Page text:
A Passion for Pathology: Former ARUP Fellow Uses Next Generation Sequencing to Improve Patient Care

Eric Duncavage, MD, has a passion for pathology that thrives in the space between technology and the possibilities for its use to improve patient care.

“The idea that you can take new technologies and bring them into the clinical laboratory and apply them to questions in medicine is exciting,” said Duncavage, section head of molecular oncology at Washington University School of Medicine in St. Louis, where he also heads the Translational Research Laboratory.

“You can really work on the cutting edge of transforming care, not just by doing research experiments, but by taking what you’ve learned and putting it in the clinical environment,” the molecular hematopathologist added. “In pathology, you’re really solving the problems—or at least coming very close.”

Duncavage’s path to a career in technology-driven translational medicine ran through ARUP Laboratories. In 2009 and 2010, he was an ARUP hematopathology fellow with a front-row seat as ARUP researchers worked to revolutionize genetic testing and disease diagnosis.

“Back then, next generation sequencing was limited to large retrospective research studies, and it was unclear whether it would actually make it into the clinical mainstream,” Duncavage said. “Now we’re sequencing specimens from patients every day.”

Duncavage’s ARUP fellowship served as a springboard to success, and in 2011, he began working at Washington University, where he made an immediate impact. He was part of the team that established the first next generation sequencing-based oncology diagnostics laboratory at an academic medical center.

Describing their work, which ranged from assay design to informatics and analysis software development, he said, “We had to write the rules of the road because no one had ever done it before.”

Today, Duncavage is an internationally recognized leader in sequencing-based diagnostics for myelodysplastic syndromes (MDSs) and other myeloid malignancies. His laboratory research focuses on developing new methods for detecting and monitoring small clonal populations in cancer, including minimal residual disease. His clinical work, focused on the diagnosis and pathogenesis of MDSs, is aimed at improving the accessibility of clinical sequencing-based diagnostics.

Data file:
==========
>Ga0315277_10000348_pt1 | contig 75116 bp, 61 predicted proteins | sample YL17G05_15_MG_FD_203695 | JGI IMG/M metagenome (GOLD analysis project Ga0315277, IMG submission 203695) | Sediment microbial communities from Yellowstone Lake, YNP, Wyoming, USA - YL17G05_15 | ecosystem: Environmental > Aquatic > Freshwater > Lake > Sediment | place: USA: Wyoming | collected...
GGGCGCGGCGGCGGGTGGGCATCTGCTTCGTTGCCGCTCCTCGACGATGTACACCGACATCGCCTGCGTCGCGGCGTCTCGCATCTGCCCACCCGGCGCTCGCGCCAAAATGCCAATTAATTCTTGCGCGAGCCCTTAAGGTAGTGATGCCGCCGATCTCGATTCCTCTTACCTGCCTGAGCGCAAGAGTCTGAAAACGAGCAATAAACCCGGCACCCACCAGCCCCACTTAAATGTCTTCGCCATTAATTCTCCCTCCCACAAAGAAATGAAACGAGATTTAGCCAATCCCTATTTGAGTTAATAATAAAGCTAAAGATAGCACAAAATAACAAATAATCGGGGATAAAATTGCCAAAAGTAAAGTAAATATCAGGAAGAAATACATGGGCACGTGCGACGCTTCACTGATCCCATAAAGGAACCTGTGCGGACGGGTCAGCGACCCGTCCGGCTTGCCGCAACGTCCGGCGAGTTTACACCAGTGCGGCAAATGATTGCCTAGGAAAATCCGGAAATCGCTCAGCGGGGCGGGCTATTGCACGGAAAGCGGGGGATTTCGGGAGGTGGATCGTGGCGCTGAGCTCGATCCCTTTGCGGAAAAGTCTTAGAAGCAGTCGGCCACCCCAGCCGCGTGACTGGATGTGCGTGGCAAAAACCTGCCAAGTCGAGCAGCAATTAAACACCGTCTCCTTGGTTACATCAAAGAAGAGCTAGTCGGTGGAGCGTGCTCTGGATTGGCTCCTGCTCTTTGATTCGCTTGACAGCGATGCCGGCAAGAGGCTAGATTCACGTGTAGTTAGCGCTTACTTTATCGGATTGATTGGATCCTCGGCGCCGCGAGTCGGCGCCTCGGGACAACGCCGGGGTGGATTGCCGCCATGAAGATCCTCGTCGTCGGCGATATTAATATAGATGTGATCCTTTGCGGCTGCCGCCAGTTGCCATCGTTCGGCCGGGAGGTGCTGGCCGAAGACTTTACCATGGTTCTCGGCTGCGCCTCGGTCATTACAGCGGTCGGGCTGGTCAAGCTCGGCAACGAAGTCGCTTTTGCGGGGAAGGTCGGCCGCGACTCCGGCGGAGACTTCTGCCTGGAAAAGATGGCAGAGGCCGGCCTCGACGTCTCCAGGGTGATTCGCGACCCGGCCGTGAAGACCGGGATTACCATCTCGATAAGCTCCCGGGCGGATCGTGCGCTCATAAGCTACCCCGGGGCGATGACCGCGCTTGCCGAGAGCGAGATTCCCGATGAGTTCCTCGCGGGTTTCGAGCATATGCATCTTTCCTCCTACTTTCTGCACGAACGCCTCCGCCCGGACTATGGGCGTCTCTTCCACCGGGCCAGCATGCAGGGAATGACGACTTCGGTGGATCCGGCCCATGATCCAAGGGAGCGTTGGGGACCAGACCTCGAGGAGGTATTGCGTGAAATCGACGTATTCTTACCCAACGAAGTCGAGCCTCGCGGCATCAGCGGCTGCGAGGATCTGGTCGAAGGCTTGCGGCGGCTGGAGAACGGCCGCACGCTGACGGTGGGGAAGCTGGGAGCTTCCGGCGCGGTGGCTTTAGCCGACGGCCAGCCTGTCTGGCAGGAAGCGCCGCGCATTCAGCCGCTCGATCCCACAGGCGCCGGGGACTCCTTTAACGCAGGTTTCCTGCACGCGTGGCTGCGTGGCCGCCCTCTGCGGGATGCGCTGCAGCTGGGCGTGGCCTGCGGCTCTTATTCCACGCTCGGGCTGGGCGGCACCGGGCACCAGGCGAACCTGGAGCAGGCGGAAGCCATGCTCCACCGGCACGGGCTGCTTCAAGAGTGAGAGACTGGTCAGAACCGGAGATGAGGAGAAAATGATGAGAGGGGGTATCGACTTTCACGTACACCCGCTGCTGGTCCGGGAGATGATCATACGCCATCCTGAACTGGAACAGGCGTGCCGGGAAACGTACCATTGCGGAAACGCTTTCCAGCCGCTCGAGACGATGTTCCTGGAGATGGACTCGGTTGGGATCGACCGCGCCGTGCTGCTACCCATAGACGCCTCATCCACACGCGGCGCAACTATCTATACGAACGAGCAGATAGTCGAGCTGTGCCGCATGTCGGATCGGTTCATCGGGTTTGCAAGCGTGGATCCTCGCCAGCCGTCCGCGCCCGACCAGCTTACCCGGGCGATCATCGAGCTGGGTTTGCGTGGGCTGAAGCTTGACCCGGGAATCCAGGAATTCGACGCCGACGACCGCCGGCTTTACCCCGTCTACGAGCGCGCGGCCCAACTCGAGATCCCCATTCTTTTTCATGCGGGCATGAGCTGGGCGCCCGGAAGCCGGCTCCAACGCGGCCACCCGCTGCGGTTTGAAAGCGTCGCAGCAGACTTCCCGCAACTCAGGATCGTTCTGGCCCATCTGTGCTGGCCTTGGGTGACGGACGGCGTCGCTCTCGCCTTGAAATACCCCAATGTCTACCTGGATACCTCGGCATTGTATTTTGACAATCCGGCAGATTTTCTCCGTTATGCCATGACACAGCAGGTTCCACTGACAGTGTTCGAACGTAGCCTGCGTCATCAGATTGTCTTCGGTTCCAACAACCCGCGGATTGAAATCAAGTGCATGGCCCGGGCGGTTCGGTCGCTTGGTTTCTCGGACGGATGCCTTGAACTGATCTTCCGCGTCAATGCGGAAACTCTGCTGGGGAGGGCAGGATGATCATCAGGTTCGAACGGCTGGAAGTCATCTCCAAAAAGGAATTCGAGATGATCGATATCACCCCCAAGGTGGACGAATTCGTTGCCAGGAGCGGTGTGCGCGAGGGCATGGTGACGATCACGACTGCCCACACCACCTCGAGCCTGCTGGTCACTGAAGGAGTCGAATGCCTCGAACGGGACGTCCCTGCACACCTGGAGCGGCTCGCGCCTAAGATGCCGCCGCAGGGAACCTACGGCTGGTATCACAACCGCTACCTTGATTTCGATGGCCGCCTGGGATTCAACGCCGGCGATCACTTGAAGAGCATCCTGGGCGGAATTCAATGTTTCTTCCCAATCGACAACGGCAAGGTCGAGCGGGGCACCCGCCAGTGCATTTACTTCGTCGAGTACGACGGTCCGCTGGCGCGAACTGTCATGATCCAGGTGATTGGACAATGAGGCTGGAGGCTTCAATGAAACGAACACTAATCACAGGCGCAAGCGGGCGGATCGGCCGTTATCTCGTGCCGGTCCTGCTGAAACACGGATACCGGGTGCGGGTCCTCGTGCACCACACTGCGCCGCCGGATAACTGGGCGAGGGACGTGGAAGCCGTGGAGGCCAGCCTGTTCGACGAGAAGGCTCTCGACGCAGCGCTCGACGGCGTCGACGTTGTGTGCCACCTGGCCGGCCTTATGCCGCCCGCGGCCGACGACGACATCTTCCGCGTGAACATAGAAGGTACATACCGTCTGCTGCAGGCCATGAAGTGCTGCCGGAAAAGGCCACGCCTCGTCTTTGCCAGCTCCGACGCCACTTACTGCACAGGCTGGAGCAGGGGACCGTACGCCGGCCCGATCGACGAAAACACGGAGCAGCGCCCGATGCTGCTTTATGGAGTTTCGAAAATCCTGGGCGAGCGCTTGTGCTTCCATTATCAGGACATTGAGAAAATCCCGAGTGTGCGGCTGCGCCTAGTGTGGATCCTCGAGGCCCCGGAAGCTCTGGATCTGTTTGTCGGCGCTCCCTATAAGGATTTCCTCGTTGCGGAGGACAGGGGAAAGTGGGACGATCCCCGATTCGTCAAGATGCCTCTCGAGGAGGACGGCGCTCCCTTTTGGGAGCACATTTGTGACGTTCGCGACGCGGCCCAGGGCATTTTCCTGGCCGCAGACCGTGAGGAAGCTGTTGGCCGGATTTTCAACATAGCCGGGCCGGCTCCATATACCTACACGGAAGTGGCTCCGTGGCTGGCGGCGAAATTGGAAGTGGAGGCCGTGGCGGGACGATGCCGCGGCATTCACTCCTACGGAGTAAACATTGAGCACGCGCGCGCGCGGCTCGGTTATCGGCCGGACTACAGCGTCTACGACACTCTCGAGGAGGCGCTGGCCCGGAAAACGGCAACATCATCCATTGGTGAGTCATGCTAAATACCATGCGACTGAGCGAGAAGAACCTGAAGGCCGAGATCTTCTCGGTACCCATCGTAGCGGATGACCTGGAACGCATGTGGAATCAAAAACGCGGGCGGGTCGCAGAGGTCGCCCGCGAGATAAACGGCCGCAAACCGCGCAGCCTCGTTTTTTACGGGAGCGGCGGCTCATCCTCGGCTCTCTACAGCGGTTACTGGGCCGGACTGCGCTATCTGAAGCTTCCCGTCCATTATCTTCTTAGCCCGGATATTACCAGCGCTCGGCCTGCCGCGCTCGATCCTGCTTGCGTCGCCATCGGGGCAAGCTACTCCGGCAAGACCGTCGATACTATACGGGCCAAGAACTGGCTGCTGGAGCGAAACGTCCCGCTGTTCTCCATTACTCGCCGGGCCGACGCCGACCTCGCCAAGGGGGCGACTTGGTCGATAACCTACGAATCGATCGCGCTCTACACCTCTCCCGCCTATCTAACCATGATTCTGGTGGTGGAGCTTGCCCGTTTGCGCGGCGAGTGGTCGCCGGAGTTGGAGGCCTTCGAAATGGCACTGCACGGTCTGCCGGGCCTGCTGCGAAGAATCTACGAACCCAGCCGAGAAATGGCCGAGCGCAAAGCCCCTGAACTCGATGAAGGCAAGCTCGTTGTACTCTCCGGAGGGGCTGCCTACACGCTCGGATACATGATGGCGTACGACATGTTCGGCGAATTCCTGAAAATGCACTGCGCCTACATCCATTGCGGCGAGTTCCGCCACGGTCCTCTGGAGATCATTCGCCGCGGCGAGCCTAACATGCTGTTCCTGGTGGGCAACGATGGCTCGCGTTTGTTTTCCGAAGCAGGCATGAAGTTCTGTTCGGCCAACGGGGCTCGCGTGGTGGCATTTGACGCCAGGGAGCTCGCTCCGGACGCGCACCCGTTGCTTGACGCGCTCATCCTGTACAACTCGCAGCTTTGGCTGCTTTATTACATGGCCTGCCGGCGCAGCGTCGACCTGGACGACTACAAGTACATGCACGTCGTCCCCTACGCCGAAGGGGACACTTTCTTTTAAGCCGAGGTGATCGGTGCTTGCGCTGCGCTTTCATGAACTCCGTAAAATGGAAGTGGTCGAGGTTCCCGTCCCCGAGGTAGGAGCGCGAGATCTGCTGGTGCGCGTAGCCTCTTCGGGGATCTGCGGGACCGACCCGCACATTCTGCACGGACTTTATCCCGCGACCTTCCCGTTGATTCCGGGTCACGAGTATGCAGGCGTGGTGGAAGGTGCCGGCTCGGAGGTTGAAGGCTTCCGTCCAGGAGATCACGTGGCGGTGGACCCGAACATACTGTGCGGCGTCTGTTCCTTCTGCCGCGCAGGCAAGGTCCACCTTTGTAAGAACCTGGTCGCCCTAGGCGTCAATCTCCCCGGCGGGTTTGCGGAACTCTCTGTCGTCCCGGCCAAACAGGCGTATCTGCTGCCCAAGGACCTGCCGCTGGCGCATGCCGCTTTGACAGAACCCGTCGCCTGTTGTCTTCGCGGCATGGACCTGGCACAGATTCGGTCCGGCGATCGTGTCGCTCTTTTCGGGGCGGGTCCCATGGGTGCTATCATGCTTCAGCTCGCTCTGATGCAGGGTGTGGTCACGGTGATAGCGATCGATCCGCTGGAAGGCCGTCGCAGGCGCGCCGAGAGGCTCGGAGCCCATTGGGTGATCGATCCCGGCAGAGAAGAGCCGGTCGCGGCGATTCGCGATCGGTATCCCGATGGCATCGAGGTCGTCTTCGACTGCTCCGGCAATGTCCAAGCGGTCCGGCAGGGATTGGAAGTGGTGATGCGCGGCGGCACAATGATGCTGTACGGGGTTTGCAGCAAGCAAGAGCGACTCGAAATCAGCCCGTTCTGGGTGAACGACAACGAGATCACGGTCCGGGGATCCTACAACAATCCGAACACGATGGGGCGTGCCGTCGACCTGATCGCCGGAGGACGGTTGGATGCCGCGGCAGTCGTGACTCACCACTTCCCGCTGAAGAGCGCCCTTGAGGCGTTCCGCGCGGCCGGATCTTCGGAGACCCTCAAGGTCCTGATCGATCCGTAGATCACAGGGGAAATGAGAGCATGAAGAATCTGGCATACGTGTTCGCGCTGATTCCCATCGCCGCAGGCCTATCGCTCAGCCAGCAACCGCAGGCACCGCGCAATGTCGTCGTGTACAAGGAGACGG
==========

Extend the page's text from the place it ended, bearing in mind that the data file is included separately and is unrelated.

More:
Two men in lab coats seen working from behind a shelf with lab equipment
Photo courtesy of Washington University School of Medicine
Former ARUP fellow Eric Duncavage, MD (right), and his colleague Matthew Walter, MD (left), work in the lab at the Washington University School of Medicine in St. Louis. Their work has shown that DNA sequencing of blood cells soon after a patient receives a stem cell transplant to treat myelodysplastic syndrome (MDS) can predict whether the patient has a high risk of disease recurrence.

A graduate of the University of Tennessee College of Medicine, Duncavage had gone on to a residency and molecular genetic pathology fellowship at Washington University. At the time, he didn’t know much about ARUP, but decided to apply for a fellowship there after a former colleague said it was an amazing place to practice pathology.

ARUP’s high-volume academic reference laboratory status was a big draw when he was looking for fellowship opportunities, and the fact that it also provided rich mentorship opportunities was the icing on the cake.

Weekly, Duncavage and other fellows met with ARUP cofounder and then-CEO Carl Kjeldsberg, MD, to review cases and discuss the key advancements and discoveries that shaped modern hematopathology. One such lesson, Duncavage recalled, was on Burkitt lymphoma, a form of non-Hodgkin lymphoma in B cells that is fatal if left untreated.

“Hearing about the history of how these different diagnostic entities came to be defined was just fascinating,” said Duncavage. “And to meet with [Kjeldsberg] to work through challenging cases was very helpful.”

Sherrie L. Perkins, MD, PhD, a former ARUP CEO and an international expert in pediatric lymphoma, was another close mentor. At the time, Perkins, also a Washington University pathology graduate, served as the hematology and oncology fellowship director while also running her own basic science lab.

“Getting her ideas and opinions about how to start a research lab and how to apply for grants was very helpful,” said Duncavage, who is board certified in anatomic pathology, clinical pathology, molecular pathology, hematopathology, and clinical informatics. “She was a huge influence in helping me get started in research and has remained a mentor and friend for many years.”

From high-quality assay design and scaling up test volumes to meet test demands, to basic specimen management and the careful drafting of test validations, the laboratory experience at ARUP played a critical role in shaping Duncavage’s career—as did the knowledgeable mentors.

“The fellowship set me up with a solid foundation for studying hematologic malignancies and a better understanding of laboratory testing,” he said. “It’s a foundational experience and education that is woven into the work I do every day.”

ARUP invites all former fellows to share their stories with Magnify: The Art and Science of Diagnostic Medicine. We want to hear about your successes and the ways in which you are building on your ARUP experience to advance clinical laboratory science and improve patient care. To share your story, please contact us at media@aruplab.com.

Jennifer Dobner, media@aruplab.com

Back then, next generation sequencing was limited to large retrospective research studies, and it was unclear whether it would actually make it into the clinical mainstream. Now we’re sequencing specimens from patients every day."

Eric Duncavage

Eric Duncavage, MD